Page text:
GS Class of 2006
Jane H. Hong ’06 AM published Opening the Gates to Asia: A Transpacific History of How America Repealed Asian Exclusion on Nov. 18 through UNC Press.
Robert Newcomb ’06 AM, ’08 PhD, writes that after four months of training, he ran up the Rock of Gibraltar while in Gibraltar on a research trip. The run, traditionally considered a fitness test by the Royal Navy, is approximately 2.7 miles in length, rising from sea level to 1,350 feet, with an average incline of 8 percent.
Almaz Dessie ’11 MD married Michael Moffat on Oct. 7 at the Belle Isle Boat House in Detroit, Mich. Their friend Kira Neel ’05,’19 MD officiated the ceremony. Almaz is an assistant professor of emergency medicine and pediatrics at Columbia University Medical Center in New York and practices as a pediatric emergency doctor at New York-Presbyterian Morgan Stanley Children’s Hospital. Michael is also a physician, practicing as a pediatric hospitalist at NYU Langone Hospital in Brooklyn. The couple met in 2012 during their pediatrics residency at the University of California, San Francisco Benioff Children’s Hospital in Oakland. They have a mutual love of music, global health, and travel. The wedding was a four-day celebration of love, community, and blessings. They honored their Ethiopian and Jewish traditions and surprised their guests with a reunion performance by their band from their residency days in California (Almaz sings lead and Mike plays guitar). Members of Almaz’s former dance company at Brown, New Works/World Traditions, also surprised them with a West African dance performance at the reception. In attendance were Senior Lecturer in Theatre Arts and Performance Studies Michelle Bach-Coulibaly; Elizabeth Anto ’06, ’11 MD; Tarik Asmerom ’05; Praveen Basaviah ’05; Nora Blackall ’08; Alykhan Boolani ’06; Mark Brown II ’09; Jalle Dafa; Vanessa Danziger ’11; Sheila Desai ’05; Sybil Dessie ’04, ’08 MD; Chris Erway ’06 AM, ’11 PhD; Sushil Jacob ’05; Jazzmen Johnson’15 AM; Jori Ketten ’02; Kira Neel ’05, ’19 MD; Meghan O’Brien ’06; Ethan Philbrick ’08; Micah Salkind ’06, ’10 AM,’16 PhD; Sophie Shackleton ’09; Daniel Sobol ’09; Matthew Soursourian ’08; Ida Specker ’09; Alexx Temeña ’16; Nicole Thompson ’08; Monica Tilly ’11 MD; Jessica Vosburgh; Chantel Whittle ’12; Kenya Wright ’15; Ali John Zarrabi ’06, ’12 MD; and Leonora Zoninsein ’08.
W. Curt LaFrance Jr. ’06 MPH was promoted to professor of psychiatry and neurology at Brown. He currently is conducting a DOD multi-site grant studying neuroimaging biomarkers for seizures and traumatic brain injury in veterans and civilians. He is the director of neuropsychiatry and behavioral neurology at Rhode Island Hospital and the clinical lead for the VA National Telemental Health Center Tele-Seizures clinic, where he treats veterans with seizures around the country from the Providence VA Medical Center. His second and third books, Taking Control of Your Seizures: Workbook and Therapist Guide, from Oxford University Press, were recently translated into French and published by Presses Universitaires Francois-Rabelais 2018. His fourth book was published in 2018, Gates and Rowan’s Nonepileptic Seizures, 4th Edition, by Cambridge University Press.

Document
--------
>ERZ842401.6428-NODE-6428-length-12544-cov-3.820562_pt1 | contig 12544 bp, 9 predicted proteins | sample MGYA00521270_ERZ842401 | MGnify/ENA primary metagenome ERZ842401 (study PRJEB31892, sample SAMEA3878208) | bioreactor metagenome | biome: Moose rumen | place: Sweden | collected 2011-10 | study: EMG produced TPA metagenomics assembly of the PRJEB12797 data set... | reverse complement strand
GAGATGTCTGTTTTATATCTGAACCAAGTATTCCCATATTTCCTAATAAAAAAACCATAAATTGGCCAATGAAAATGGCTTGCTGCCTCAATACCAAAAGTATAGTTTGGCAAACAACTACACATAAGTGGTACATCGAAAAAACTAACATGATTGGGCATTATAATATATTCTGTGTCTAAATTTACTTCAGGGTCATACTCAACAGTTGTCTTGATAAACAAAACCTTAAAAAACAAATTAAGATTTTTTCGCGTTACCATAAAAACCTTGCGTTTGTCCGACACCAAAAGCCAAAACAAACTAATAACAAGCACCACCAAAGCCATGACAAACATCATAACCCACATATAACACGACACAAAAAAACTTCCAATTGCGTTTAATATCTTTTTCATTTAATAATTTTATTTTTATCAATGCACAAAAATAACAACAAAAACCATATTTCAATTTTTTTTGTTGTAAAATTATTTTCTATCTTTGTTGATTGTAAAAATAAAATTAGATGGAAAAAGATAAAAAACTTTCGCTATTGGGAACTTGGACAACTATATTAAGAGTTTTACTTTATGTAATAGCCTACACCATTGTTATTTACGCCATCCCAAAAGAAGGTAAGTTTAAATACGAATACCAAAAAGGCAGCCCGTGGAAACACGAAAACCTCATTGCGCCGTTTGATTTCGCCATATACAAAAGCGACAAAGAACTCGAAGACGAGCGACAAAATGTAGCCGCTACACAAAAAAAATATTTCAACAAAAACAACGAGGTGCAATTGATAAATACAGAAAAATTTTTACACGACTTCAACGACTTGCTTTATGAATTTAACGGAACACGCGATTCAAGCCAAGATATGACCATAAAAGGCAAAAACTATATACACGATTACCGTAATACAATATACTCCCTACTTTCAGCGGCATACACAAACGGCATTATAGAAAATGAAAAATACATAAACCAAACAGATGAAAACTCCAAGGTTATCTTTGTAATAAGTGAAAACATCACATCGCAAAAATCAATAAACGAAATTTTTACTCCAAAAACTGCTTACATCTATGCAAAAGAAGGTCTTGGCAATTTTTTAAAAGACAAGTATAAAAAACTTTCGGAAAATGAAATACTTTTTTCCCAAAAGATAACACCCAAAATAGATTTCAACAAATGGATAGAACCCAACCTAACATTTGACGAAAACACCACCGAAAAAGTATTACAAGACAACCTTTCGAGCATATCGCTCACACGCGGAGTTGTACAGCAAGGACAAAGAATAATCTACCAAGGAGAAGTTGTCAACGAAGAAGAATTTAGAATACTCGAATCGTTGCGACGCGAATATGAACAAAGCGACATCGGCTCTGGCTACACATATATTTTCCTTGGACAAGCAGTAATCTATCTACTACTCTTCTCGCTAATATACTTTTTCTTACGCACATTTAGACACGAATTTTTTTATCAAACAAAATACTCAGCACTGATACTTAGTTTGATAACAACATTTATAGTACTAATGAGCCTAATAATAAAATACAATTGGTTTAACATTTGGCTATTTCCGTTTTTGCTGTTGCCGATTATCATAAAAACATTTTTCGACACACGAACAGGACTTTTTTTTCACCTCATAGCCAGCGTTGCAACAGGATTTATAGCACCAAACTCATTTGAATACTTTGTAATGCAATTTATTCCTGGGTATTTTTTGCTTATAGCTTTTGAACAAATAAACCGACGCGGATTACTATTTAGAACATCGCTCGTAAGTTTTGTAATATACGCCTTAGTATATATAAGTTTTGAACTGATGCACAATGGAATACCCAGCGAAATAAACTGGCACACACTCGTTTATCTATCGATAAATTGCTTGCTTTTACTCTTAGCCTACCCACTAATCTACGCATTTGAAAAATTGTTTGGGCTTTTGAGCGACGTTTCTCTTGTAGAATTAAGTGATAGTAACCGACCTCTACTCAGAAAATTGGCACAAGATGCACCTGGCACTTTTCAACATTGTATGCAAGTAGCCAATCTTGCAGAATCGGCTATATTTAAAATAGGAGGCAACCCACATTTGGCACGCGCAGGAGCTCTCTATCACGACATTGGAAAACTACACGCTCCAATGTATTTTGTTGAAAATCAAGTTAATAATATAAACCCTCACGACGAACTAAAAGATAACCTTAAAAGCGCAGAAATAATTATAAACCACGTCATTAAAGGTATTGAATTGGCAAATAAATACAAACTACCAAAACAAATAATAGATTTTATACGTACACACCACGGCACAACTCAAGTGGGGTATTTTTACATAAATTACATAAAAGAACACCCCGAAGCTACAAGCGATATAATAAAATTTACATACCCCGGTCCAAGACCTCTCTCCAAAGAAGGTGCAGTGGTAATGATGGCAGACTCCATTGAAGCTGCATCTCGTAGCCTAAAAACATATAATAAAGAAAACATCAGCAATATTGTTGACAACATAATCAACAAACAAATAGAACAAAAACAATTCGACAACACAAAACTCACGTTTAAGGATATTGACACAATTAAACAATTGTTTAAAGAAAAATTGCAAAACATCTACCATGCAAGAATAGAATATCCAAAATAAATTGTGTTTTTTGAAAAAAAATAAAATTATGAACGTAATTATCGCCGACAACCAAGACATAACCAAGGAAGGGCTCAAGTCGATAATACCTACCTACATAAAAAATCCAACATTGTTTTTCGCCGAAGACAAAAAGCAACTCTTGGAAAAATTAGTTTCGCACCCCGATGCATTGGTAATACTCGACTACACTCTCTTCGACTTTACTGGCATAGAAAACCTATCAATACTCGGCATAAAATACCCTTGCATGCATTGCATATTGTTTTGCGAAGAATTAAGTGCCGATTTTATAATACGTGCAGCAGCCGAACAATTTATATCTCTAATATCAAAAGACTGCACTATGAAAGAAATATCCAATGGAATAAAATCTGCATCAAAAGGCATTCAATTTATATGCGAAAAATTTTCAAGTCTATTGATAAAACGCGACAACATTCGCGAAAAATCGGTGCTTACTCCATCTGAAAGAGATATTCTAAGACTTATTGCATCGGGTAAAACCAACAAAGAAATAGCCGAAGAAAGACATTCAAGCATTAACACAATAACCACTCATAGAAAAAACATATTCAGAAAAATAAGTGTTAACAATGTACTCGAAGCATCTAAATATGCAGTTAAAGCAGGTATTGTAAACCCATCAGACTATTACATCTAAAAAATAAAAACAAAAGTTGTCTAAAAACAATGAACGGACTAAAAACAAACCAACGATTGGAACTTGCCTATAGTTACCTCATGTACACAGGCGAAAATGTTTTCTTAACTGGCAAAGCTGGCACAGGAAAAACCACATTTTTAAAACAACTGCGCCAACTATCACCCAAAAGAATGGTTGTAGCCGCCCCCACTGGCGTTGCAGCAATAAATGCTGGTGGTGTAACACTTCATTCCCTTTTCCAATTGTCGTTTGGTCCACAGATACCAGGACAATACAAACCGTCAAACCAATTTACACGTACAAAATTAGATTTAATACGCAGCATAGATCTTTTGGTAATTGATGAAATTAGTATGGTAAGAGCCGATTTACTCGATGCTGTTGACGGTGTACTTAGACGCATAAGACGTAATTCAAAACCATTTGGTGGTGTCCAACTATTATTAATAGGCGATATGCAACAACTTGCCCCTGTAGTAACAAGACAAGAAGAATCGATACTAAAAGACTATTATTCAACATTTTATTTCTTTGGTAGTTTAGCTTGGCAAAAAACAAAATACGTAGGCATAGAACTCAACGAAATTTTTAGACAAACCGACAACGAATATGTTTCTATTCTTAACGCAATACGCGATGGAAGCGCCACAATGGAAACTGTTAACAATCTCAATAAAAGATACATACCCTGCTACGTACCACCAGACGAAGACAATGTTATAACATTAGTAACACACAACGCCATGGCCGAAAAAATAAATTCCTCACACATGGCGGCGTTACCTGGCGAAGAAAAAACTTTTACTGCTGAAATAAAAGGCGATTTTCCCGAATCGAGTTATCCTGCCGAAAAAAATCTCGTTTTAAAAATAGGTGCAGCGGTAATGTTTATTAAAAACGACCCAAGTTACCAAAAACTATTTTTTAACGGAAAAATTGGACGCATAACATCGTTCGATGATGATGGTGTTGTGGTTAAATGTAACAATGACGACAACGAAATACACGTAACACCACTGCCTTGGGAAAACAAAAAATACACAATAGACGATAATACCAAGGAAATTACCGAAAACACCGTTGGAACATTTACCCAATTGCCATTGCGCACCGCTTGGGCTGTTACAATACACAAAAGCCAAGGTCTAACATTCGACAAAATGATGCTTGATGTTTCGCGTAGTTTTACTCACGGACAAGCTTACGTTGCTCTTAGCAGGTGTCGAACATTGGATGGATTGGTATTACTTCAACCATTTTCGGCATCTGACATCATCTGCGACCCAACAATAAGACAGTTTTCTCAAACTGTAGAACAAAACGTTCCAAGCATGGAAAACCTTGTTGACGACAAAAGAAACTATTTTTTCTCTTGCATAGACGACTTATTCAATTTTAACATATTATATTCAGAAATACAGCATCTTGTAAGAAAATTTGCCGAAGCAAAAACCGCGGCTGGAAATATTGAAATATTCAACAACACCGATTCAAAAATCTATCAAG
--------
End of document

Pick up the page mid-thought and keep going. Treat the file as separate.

Robert Newcomb ’02, ’06 AM, ’08 PhD’s book, Iberianism and Crisis: Spain and Portugal at the Turn of the Twentieth Century, was published by Univ. of Toronto Press in July. He is an associate professor in the department of Spanish and Portuguese at UC Davis and lives in Woodland, Calif., with his wife and two sons.
Kelley A. Smith ’06 MPH, of Lincoln, R.I.; Apr. 1, of a brain tumor. Prior to Brown, she graduated from Smith College and became committed to causes that promoted feminism, social justice, and civil rights for the LGBTQ community. In 1990, she met her future wife and in 2005 testified before the Rhode Island House Judiciary Committee in favor of a bill supporting same-sex civil marriage. She worked for several years at Brown’s Population Studies and Training Center before receiving her degree. She put her public health degree to work conducting research on sexual and reproductive health and traveled to South Africa, Bangladesh, and Ethiopia. In 2010, she and her wife and daughter moved to American Samoa, where she worked as field director on a project conducting diabetes research. That fall, after a seizure, she was evacuated to New Zealand, diagnosed with a brain tumor, and underwent her first craniotomy. In 2011, she returned to Rhode Island and resumed an active life working back at Brown’s Population Studies and Training Center. She was a backstage manager and emcee at the Harbor Stage of the Newport Folk Festival for nearly 20 years and she enjoyed painting, gardening, and birdwatching. She achieved a lifelong ambition to publish a piece of creative writing when her poem appeared in the anthology Dear Vaccine: Global Voices Speak to the Pandemic. She is survived by her wife, Sam; a daughter; her parents; a sister and her husband; a brother-in-law and his wife; her daughter’s father and his husband; and four nieces and nephews.
Aris C. Garro ’06 MPH, of North Kingstown, R.I.; Nov. 17, of cancer. At the time of his death, he was working as a pediatric emergency physician at Hasbro Children’s Hospital and was a researcher affiliated with Brown’s Warren Alpert Medical School and Rhode Island Hospital. His research focus was in the fields of emergency department-based interventions for children with asthma and the treatment of pediatric Lyme disease and meningitis. He enjoyed playing soccer and was an avid fan of all things related. He also enjoyed painting, playing guitar, and reading Harry Potter with his daughter. He is survived by his wife, Christine; three children; two brothers and sisters-in-law; and five nieces and nephews.